Lactation Ketoacidosis: An Unusual Entity and a Review of the Literature
Perm J 2016 Spring;20(2):71-73
A 31-year-old woman who was 10 months postpartum and was breastfeeding presented to the Emergency Department with nausea, fatigue, vertigo, malaise, and 1 episode of emesis. She had been well until 20 hours earlier when her symptoms began somewhat suddenly and progressed in severity such that she sought treatment in the Emergency Department. She denied having fever, chills, or diarrhea and reported having consumed nothing out of the ordinary; no one else in her household was ill. She had not ingested or used any illicit substances, alcohol, or over-the-counter or prescription medications in the days preceding her presentation. Her medical history included mild asthma, for which she took no medications on a regular basis. She had an ectopic pregnancy 6 years earlier and hyperemesis gravidum 7 years ago when pregnant with her first child. She was breastfeeding her second child, a 10-month-old daughter. She had 2 hospital admissions in the preceding 3 months, with symptoms similar to those at current presentation. In each case, she was given intravenous fluids, her symptoms quickly resolved, and she was discharged from the hospital the following day. No cause was established for her illness in either of her prior hospital admissions.
On physical examination, she appeared ill but was not in acute distress. She was alert and fully oriented. Her temperature was 35.8°C, respiratory rate was 16/min, heart rate was 92/min, blood pressure was 157/125 mmHg, and oxygen saturation was 100% breathing room air. Results of her physical examination revealed no abnormalities of her head or neck. She had clear breath sounds, normal heart tones and no murmurs, and a soft nontender abdomen. She had no abnormalities of the extremities or nervous system.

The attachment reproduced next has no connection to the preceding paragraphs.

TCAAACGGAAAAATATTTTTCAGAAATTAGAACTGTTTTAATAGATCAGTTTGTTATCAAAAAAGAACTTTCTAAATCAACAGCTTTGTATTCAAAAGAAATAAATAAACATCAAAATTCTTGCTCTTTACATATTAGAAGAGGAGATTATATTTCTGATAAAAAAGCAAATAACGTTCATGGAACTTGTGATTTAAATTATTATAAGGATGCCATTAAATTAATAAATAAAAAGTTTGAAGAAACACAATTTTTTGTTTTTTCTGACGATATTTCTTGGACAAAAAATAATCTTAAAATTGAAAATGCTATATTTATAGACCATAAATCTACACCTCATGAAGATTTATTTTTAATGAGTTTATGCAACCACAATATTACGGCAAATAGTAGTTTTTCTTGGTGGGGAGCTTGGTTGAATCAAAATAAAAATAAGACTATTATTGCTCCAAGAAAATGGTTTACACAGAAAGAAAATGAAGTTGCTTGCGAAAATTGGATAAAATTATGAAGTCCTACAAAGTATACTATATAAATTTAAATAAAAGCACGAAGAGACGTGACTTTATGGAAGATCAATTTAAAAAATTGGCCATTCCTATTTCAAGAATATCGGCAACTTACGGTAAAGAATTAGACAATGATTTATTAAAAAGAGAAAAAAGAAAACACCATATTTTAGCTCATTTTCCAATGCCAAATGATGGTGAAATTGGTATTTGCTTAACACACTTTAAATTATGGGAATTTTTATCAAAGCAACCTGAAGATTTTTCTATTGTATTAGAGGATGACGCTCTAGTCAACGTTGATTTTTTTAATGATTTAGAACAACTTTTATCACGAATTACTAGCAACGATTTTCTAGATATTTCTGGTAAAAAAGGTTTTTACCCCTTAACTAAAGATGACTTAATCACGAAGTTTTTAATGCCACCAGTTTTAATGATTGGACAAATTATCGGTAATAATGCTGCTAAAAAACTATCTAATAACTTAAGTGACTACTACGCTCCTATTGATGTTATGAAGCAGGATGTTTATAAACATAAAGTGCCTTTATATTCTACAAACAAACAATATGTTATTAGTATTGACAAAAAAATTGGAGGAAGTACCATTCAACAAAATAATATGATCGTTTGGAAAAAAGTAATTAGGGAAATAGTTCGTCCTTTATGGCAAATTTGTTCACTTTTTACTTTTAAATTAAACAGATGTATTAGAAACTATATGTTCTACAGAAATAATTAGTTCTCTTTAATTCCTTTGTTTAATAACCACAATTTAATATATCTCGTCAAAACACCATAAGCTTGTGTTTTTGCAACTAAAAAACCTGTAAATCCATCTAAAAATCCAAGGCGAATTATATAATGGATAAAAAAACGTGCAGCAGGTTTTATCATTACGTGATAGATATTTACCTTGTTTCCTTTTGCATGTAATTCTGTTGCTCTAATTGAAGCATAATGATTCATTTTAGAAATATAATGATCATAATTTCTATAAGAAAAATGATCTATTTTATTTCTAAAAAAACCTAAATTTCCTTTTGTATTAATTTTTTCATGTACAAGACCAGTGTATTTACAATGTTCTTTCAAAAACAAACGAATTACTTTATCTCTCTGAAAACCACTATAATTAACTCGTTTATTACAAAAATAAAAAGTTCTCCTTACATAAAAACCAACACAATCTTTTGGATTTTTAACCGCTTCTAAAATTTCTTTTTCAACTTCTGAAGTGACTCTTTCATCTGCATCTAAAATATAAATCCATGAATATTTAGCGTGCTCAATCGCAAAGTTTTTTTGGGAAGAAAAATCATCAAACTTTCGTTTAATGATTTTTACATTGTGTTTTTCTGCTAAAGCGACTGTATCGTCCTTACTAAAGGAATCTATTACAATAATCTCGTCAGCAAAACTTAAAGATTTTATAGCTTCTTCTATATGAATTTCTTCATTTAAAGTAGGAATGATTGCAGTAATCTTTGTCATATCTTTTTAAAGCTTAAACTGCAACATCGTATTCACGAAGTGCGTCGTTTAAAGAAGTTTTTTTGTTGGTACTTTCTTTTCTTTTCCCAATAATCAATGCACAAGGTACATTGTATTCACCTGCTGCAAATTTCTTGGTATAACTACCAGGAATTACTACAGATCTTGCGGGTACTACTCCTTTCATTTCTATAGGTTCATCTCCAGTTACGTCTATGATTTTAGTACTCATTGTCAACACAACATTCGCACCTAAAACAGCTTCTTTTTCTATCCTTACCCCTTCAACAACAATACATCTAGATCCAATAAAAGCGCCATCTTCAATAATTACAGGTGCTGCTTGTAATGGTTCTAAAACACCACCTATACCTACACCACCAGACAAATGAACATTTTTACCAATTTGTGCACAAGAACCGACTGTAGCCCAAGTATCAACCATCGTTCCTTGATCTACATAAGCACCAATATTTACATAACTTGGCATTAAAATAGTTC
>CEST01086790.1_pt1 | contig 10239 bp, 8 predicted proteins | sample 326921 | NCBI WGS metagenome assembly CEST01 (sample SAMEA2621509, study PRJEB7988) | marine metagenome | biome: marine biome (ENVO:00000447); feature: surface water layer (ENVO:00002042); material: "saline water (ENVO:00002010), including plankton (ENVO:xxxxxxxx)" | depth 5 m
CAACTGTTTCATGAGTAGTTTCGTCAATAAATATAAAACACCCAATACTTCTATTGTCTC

Results of the arterial blood gas analysis showed the following values: pH, 7.26; partial pressure of carbon dioxide, 31 mmHg; bicarbonate (HCO3), 13.5 mmol/L; base excess, -12.11 mmol/L; lactate, 1.0 mmol/L; chloride, 98 mmol/L; and serum ketones, ++. The remainder of her laboratory examinations revealed these values: sodium, 140 mmol/L; potassium, 3.8 mmol/L; urea, 7.9 mmol/L (normal value = 2.9-8.2 mm/L); creatinine, 7.7 mmol/d (normal value, female = 7.0-15.8 mmol/d); glucose, 3.8 mmol/L (normal value, fasting = 3.9-6.1 mmol/L); hemoglobin A1c, 30 mmol/mol (normal value = < 42 mmol/mol); salicylate, < 0.04 mmol/L; hemoglobin, 145 g/L (normal value, female = 120-160 g/L) white blood cells, 12.1 × 109/L; and neutrophils, 10.6 × 109/L. Urinalysis revealed ketones at +++. Thyroid-stimulating hormone and cortisol levels were normal. An electrocardiogram demonstrated sinus rhythm. Her serum anion gap was calculated to be 32.3 mmol/L ([Na+ + K+] − [CI− + HCO3−]) (reference range, 12-18 mmol/L). Her osmolar gap was normal.
A review of her two prior hospital presentations that year revealed that, on both occasions, she had an increased anion gap metabolic acidosis with positive ketones and normal blood glucose readings.